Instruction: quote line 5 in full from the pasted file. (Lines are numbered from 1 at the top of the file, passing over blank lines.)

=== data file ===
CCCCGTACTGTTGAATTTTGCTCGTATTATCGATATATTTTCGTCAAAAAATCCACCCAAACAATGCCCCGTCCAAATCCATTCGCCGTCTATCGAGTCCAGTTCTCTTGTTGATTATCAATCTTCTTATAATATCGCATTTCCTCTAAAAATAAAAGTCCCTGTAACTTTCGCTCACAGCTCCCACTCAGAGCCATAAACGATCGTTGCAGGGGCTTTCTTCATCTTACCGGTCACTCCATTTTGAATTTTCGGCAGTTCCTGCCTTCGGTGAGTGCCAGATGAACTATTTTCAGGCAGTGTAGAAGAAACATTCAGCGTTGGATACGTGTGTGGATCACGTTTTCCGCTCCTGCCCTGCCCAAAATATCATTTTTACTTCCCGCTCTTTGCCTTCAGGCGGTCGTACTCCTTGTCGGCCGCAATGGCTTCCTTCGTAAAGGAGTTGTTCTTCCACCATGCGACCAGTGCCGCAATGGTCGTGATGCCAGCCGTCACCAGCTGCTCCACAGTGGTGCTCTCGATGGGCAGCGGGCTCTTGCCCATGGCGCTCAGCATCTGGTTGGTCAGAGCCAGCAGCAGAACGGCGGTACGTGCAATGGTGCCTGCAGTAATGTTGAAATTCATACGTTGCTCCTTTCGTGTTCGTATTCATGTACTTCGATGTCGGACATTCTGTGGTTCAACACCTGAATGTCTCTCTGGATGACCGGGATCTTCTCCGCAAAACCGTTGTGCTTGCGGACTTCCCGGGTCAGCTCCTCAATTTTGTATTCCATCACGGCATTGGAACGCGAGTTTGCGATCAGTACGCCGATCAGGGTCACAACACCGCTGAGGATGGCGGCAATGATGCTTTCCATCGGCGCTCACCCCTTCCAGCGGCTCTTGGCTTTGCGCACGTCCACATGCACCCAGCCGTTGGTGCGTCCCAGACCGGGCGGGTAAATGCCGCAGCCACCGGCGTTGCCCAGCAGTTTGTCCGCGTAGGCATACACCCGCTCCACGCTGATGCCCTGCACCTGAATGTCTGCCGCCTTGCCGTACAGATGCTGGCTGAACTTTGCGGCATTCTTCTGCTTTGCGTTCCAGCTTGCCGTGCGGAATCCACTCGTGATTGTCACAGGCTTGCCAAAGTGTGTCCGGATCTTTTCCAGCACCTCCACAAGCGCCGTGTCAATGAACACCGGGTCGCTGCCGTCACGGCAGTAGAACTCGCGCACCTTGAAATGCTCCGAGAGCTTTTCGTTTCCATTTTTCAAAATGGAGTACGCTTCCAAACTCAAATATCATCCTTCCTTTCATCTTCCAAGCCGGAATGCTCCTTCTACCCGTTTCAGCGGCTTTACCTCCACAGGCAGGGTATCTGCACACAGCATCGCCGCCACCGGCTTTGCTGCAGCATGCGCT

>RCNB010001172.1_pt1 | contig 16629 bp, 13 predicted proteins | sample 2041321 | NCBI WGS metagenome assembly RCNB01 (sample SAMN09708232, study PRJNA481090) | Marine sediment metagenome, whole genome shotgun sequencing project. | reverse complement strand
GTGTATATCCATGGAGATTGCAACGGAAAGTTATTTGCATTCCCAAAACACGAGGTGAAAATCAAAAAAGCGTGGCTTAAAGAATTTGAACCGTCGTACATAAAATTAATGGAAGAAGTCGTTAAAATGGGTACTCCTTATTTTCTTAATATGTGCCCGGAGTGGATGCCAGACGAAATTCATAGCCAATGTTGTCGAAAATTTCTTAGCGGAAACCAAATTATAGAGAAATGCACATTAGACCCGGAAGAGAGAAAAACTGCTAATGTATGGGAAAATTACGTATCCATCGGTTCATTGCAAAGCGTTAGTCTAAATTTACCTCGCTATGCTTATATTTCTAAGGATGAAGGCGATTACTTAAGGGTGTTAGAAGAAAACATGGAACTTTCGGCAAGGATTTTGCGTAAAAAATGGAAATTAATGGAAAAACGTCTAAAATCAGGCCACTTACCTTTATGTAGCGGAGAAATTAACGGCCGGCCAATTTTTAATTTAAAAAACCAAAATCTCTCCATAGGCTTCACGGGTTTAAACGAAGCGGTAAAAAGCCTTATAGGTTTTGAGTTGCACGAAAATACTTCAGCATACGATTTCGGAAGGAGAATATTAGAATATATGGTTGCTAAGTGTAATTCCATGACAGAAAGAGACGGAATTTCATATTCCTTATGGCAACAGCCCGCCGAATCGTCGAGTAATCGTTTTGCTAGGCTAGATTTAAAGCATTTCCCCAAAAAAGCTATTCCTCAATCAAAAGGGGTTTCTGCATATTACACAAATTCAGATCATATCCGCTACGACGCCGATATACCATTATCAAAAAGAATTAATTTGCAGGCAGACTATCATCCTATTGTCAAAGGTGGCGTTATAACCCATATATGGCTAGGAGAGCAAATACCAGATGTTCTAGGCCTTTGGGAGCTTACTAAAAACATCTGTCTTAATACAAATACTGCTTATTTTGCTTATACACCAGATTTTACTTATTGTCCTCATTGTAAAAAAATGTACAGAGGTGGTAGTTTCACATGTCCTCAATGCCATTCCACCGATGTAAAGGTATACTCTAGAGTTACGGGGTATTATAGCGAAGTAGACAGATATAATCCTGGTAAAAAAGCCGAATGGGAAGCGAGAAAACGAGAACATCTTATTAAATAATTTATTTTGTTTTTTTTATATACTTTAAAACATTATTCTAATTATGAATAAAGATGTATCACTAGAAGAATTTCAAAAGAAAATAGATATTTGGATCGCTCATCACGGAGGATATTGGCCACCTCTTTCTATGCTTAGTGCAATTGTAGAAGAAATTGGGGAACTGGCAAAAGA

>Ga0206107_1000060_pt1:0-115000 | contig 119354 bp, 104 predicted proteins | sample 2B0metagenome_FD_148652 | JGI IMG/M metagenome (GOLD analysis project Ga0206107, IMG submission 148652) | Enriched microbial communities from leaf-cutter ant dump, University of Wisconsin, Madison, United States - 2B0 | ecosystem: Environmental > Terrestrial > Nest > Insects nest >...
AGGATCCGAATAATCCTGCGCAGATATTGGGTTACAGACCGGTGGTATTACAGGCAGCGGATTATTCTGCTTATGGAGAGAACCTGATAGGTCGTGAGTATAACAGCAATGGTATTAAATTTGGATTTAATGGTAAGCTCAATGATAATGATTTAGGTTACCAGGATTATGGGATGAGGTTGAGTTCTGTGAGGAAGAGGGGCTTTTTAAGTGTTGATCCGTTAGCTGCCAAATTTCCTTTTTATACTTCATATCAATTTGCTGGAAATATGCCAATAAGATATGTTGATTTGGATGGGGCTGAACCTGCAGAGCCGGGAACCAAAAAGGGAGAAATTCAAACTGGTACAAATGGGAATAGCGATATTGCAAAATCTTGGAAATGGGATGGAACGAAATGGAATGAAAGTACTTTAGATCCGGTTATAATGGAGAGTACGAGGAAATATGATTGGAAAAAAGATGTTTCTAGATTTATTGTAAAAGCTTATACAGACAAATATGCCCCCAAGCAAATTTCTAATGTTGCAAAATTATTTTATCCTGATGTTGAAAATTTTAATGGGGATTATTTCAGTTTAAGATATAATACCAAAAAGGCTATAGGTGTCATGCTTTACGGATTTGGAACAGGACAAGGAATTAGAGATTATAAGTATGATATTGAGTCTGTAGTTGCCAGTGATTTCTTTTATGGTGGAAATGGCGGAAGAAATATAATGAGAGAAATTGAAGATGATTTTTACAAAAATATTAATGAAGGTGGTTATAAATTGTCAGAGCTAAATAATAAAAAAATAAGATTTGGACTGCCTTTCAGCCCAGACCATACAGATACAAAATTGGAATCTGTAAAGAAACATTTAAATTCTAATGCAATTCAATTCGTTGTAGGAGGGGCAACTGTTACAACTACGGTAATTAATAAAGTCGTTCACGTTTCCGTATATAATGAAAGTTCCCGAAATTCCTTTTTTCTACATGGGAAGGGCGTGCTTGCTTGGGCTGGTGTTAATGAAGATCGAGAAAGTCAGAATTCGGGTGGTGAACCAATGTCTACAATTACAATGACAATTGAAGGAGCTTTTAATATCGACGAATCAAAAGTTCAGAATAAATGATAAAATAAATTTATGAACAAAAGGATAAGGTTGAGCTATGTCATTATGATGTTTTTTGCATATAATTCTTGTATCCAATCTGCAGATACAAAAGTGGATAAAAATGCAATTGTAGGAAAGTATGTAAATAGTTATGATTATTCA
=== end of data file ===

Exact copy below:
AGGATCCGAATAATCCTGCGCAGATATTGGGTTACAGACCGGTGGTATTACAGGCAGCGGATTATTCTGCTTATGGAGAGAACCTGATAGGTCGTGAGTATAACAGCAATGGTATTAAATTTGGATTTAATGGTAAGCTCAATGATAATGATTTAGGTTACCAGGATTATGGGATGAGGTTGAGTTCTGTGAGGAAGAGGGGCTTTTTAAGTGTTGATCCGTTAGCTGCCAAATTTCCTTTTTATACTTCATATCAATTTGCTGGAAATATGCCAATAAGATATGTTGATTTGGATGGGGCTGAACCTGCAGAGCCGGGAACCAAAAAGGGAGAAATTCAAACTGGTACAAATGGGAATAGCGATATTGCAAAATCTTGGAAATGGGATGGAACGAAATGGAATGAAAGTACTTTAGATCCGGTTATAATGGAGAGTACGAGGAAATATGATTGGAAAAAAGATGTTTCTAGATTTATTGTAAAAGCTTATACAGACAAATATGCCCCCAAGCAAATTTCTAATGTTGCAAAATTATTTTATCCTGATGTTGAAAATTTTAATGGGGATTATTTCAGTTTAAGATATAATACCAAAAAGGCTATAGGTGTCATGCTTTACGGATTTGGAACAGGACAAGGAATTAGAGATTATAAGTATGATATTGAGTCTGTAGTTGCCAGTGATTTCTTTTATGGTGGAAATGGCGGAAGAAATATAATGAGAGAAATTGAAGATGATTTTTACAAAAATATTAATGAAGGTGGTTATAAATTGTCAGAGCTAAATAATAAAAAAATAAGATTTGGACTGCCTTTCAGCCCAGACCATACAGATACAAAATTGGAATCTGTAAAGAAACATTTAAATTCTAATGCAATTCAATTCGTTGTAGGAGGGGCAACTGTTACAACTACGGTAATTAATAAAGTCGTTCACGTTTCCGTATATAATGAAAGTTCCCGAAATTCCTTTTTTCTACATGGGAAGGGCGTGCTTGCTTGGGCTGGTGTTAATGAAGATCGAGAAAGTCAGAATTCGGGTGGTGAACCAATGTCTACAATTACAATGACAATTGAAGGAGCTTTTAATATCGACGAATCAAAAGTTCAGAATAAATGATAAAATAAATTTATGAACAAAAGGATAAGGTTGAGCTATGTCATTATGATGTTTTTTGCATATAATTCTTGTATCCAATCTGCAGATACAAAAGTGGATAAAAATGCAATTGTAGGAAAGTATGTAAATAGTTATGATTATTCA